Philippines’ 300 heirloom rice varieties and their Hong Kong fans eager to serve them to diners
Biodynamic and organic rice varieties are more expensive than the polished grains most of us eat, but their intense flavours and chewy textures are increasingly drawing chefs and consumers in the Philippines and overseas
At Kin’s Kitchen in Hong Kong, chef and owner Lau Chun offers several types of rice with his Cantonese dishes, including grains from Taiwan and Japan. He’s eager to serve rice from the Philippines – if only he could get it.
“The grains are not polished, so they have a chewy texture and more intense flavour, very nutty,” he says of the black, brown and red Philippine rice he’s tasted. Fellow chef Margarita Fores had given him samples to try and now Lau is keen to add them to the “rice menu”, or to use them as stuffing for some traditional dishes.
“The rice I’ve tried is biodynamic and while it is more expensive, I think it’s part of the diners’ education to understand the true cost of food,” he says.
Lau’s desire to use Philippine rice in Hong Kong is good news for Bernadette Romulo Puyat. She is undersecretary of the Philippine Department of Agriculture and regularly visits farmers to promote best practice in rice growing and cultivation.
She also collects rice seeds to distribute in the aftermath of typhoons, and helps collect samples of heirloom varieties for the International Rice Research Institute, which has its headquarters in the Philippines.
“We have over 300 varieties of heirloom rice that are indigenous to the Philippines,” she says during Madrid Fusion Manila, an annual food trade show that was held in April. “The heirloom rice is organic and takes about nine months to grow on rice terraces.”
While rice is the number one crop grown in the Philippines, Puyat says the output only covers 90 per cent of the country’s consumption, with the remainder imported from Thailand and Vietnam.
Rice is served with every meal, and carbohydrate alternatives, including noodles, aren’t considered even a close substitute. Many Philippine dishes are strongly flavoured with ingredients such as soy sauce, fish sauce and vinegar, and these sauces are best soaked up by rice.
Puyat cites 2015 government consumption figures of 112.26kg of rice per capita – more than 2.6 times the amount consumed in Hong Kong, at 43kg in 2015 and 2016.
Heirloom rice makes up less than five per cent of total rice production in the Philippines, primarily because its price deters consumers and also because growing it is labour intensive.
“Only in the past few years has there been an interest in heirloom and organic rice,” Puyat says. “But if we don’t eat it, heirloom rice will disappear.”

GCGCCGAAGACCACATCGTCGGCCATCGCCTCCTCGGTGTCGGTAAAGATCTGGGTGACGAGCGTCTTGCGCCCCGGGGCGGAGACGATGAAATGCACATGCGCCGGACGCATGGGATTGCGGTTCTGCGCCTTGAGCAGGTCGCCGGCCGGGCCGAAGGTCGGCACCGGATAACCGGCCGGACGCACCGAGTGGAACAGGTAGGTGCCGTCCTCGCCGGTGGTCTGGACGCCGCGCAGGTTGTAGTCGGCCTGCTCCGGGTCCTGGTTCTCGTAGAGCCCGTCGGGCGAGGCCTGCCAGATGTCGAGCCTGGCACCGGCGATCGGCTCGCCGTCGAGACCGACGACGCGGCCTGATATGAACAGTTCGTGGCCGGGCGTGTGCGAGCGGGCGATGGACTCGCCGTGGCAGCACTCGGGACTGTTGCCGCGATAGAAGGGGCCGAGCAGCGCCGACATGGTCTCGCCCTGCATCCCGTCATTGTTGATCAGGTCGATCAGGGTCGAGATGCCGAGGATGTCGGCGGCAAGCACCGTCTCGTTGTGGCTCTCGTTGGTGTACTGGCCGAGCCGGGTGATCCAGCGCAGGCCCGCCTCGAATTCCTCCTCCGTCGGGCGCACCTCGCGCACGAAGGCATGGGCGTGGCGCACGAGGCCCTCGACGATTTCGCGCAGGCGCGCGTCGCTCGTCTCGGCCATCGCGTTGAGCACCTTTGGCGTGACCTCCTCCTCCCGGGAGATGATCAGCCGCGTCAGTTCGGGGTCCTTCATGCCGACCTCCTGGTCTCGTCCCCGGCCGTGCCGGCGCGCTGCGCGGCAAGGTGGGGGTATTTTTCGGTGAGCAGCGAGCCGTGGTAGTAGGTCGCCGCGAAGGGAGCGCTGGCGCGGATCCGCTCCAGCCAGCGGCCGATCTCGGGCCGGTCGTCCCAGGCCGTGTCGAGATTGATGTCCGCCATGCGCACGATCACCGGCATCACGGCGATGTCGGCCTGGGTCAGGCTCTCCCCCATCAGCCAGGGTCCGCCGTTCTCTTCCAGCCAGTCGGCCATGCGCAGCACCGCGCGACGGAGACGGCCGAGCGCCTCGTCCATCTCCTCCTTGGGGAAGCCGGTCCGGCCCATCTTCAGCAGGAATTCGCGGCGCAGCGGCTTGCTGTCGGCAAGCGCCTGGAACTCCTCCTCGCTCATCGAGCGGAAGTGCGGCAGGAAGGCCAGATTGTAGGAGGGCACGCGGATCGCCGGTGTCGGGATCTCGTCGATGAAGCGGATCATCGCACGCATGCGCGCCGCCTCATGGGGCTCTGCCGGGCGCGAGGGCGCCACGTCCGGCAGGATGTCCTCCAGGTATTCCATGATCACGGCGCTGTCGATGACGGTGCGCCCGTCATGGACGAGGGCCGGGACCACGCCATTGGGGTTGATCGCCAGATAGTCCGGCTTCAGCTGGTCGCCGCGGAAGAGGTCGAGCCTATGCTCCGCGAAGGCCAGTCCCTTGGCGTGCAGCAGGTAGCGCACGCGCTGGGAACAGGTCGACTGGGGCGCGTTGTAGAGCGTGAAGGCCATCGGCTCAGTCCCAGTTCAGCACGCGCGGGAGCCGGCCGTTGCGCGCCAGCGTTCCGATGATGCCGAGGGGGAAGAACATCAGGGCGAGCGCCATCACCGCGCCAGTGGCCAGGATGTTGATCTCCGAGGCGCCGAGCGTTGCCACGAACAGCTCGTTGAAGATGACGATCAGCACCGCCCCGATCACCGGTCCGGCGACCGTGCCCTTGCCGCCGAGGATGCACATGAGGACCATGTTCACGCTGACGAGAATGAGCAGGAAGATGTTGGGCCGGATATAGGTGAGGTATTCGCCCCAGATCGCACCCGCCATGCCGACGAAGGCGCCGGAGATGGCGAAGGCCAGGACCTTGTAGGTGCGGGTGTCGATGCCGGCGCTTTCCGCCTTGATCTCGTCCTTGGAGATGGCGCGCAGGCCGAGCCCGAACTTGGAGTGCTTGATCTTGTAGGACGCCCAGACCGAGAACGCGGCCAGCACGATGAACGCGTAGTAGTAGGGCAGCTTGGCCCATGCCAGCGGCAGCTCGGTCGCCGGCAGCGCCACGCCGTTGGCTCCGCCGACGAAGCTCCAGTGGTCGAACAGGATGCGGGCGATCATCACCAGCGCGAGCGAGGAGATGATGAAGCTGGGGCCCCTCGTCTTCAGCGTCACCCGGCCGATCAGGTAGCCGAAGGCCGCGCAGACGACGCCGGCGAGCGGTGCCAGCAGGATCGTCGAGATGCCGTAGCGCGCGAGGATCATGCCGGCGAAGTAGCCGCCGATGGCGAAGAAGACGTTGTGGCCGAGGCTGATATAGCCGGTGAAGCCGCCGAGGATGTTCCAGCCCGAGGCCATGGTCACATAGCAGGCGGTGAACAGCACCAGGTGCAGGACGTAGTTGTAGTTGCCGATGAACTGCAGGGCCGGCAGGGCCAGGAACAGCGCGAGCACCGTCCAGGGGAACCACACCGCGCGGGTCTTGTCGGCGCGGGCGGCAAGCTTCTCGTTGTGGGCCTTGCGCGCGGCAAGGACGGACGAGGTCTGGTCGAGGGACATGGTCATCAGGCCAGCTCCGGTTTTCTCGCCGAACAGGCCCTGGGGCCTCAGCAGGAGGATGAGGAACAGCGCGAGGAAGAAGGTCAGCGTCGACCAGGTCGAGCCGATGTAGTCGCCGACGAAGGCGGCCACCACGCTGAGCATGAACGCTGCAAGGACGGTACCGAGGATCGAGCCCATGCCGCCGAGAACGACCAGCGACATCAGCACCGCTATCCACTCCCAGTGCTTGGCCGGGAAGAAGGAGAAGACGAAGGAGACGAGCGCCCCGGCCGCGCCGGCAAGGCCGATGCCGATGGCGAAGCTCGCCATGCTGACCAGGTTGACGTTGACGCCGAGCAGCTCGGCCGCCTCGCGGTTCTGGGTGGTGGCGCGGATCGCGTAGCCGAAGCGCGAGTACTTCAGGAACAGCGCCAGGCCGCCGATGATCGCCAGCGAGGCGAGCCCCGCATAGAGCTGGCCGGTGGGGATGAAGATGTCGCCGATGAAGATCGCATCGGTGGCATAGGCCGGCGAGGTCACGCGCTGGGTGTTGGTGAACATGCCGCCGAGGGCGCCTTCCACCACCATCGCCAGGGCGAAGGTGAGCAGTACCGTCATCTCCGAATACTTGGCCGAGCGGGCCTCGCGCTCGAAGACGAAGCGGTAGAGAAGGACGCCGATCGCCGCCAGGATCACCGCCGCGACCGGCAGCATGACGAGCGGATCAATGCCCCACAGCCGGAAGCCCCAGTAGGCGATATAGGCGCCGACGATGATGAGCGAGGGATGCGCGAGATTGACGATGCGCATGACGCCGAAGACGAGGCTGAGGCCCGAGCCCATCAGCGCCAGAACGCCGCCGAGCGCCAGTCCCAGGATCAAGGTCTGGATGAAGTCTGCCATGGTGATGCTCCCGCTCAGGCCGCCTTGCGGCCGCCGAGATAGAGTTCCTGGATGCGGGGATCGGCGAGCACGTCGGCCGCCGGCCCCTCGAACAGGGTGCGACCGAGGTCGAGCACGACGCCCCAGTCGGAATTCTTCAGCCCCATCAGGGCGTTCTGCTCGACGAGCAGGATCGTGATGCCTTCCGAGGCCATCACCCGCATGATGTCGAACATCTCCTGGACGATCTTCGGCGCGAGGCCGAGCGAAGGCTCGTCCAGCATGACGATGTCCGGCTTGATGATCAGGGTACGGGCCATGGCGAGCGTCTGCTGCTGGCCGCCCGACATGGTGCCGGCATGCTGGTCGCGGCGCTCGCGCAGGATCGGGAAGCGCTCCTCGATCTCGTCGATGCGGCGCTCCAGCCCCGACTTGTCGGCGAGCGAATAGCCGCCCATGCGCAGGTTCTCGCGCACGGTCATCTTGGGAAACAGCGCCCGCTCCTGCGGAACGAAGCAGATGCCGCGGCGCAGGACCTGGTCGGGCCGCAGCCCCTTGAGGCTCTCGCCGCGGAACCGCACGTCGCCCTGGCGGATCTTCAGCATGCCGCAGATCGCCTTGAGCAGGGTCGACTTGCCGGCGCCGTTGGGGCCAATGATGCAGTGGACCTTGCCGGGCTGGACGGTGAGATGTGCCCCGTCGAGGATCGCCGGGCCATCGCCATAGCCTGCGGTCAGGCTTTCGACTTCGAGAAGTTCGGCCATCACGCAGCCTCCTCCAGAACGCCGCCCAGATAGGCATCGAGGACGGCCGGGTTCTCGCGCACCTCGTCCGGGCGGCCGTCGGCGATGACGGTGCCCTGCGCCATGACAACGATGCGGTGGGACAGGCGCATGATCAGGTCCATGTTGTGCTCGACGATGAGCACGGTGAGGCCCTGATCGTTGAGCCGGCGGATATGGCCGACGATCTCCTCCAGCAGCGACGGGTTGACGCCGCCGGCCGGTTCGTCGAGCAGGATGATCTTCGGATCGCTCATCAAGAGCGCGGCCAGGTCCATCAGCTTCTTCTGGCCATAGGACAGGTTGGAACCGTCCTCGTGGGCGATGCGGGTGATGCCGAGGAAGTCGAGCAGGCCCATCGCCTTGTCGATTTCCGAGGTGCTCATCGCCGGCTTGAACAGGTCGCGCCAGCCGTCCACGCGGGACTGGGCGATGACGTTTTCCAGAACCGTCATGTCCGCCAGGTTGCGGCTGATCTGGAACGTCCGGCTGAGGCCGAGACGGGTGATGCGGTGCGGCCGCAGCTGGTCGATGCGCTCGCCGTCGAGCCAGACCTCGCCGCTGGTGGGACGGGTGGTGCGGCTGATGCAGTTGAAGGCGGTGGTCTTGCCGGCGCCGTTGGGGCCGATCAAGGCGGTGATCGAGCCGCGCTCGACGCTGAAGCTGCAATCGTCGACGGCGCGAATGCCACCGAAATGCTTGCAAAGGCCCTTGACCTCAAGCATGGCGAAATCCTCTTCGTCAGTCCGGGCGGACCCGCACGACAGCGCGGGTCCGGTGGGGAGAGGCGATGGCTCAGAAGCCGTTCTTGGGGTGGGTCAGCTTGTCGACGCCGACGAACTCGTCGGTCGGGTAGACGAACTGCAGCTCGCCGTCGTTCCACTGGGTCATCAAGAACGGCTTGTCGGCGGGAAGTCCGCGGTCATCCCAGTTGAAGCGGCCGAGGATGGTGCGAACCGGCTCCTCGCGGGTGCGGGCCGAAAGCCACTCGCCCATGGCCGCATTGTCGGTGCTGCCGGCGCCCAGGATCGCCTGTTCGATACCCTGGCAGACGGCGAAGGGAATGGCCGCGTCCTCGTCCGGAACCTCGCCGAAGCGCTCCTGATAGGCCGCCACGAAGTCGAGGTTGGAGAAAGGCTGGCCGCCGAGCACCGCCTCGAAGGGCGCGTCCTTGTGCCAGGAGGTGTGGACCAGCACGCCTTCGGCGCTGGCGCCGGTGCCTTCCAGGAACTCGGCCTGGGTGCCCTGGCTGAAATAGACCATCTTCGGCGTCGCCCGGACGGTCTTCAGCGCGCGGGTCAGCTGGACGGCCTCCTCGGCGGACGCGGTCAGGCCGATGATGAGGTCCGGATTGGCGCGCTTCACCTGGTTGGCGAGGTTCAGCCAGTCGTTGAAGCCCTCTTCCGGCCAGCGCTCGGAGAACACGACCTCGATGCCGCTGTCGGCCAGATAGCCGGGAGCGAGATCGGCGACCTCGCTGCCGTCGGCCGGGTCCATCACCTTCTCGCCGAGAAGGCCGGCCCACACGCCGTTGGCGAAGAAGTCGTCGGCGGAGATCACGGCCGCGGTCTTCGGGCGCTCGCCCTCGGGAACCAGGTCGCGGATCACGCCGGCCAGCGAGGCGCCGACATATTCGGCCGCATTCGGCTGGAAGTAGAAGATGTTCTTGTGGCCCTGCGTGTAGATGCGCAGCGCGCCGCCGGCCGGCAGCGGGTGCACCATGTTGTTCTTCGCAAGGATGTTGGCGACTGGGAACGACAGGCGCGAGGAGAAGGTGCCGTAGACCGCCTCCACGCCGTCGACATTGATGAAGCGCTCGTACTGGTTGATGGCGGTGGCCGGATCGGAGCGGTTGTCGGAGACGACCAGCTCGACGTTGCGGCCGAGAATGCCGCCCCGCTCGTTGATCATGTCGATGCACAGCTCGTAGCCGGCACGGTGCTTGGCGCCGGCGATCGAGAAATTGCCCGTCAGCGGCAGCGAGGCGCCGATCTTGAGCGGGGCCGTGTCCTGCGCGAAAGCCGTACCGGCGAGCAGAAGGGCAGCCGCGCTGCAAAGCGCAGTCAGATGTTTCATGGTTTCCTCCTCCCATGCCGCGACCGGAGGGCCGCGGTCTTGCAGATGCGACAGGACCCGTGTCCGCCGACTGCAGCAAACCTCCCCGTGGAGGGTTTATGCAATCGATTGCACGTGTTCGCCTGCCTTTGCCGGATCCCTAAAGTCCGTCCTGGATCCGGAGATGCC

Madrid Fusion Manila, now in its third year, showcases Philippine ingredients for local and international chefs.
“In the first year, we showed foreign chefs that we have good quality food. At first local chefs weren’t interested in local ingredients, but then they realised that they are good quality and now they want to meet the farmers,” Puyat says. Consumer interest is spurring farmers to continue growing and harvesting this kind of rice.
The Agriculture Department stall displays more than 40 small glass jars of different kinds of rice, in various shades of beige, red, brown and black.
There’s lantiko, grown in a mountainous area and described as a red short grain, kabal from Benguet that looks like brown whole flaxseed, the black-grained ominio from the mountains, and innawi from Ifugao, a corn-coloured short grain rice.
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To promote locally grown varieties, Puyat gives samples to chefs to taste and experiment with, hoping they will place big orders.
Chefs such as Margarita Fores, named Asia’s Best Female Chef in 2016 by Asia’s 50 Best Restaurants, is grateful to the agriculture official for raising awareness of indigenous rice among local chefs. “It helps create a market for farmers and encourages the younger generation to choose farming,” she says.
Fores, chef and owner of such restaurants as Grace Park, Cibo and Café Bola, says she uses black rice in her cooking, and says it is much healthier than polished rice.
“It has an earthy, nutty flavour and it can be used in modern ways to make it crispy, a puff, wafer, crackers, and you can ferment it to make the flavours more complex,” she says.
She recently cooked for a special dinner for Christie’s clients in New York, where she used black rice that she made into a cracker topped with kinilaw, a Philippine indigenous dish similar to ceviche.
Another young chef experimenting with rice is Jordy Navarra of Toyo Eatery, who uses local ingredients to cook traditional Philippine dishes in creative ways. One is called lugaw, a traditional congee dish usually served for breakfast that’s on a tasting menu at his restaurant. Navarra uses short-grain rice that he flavours with crab roe and burnt kalabaza, or squash, and dresses with coconut vinegar.
“Before, rice production was more about quantity than quality,” says the 31-year-old, who did a year-long stint at Alvin Leung’s three-Michelin-star Bo Innovation in Hong Kong. “But in the past five years, the quality of the rice has improved a lot.”
At trendy restaurant Hey Handsome, chef Nicco Santos also says if it weren’t for Puyat, he wouldn’t be as interested in local rice.
“It was eye-opening because I never thought there were so many varieties of rice in the Philippines. It’s way too many. I try to taste as many as I can,” the 32-year-old says. “Heirloom rice can be more expensive, but it’s more rewarding because you know how it’s grown and where it’s from.”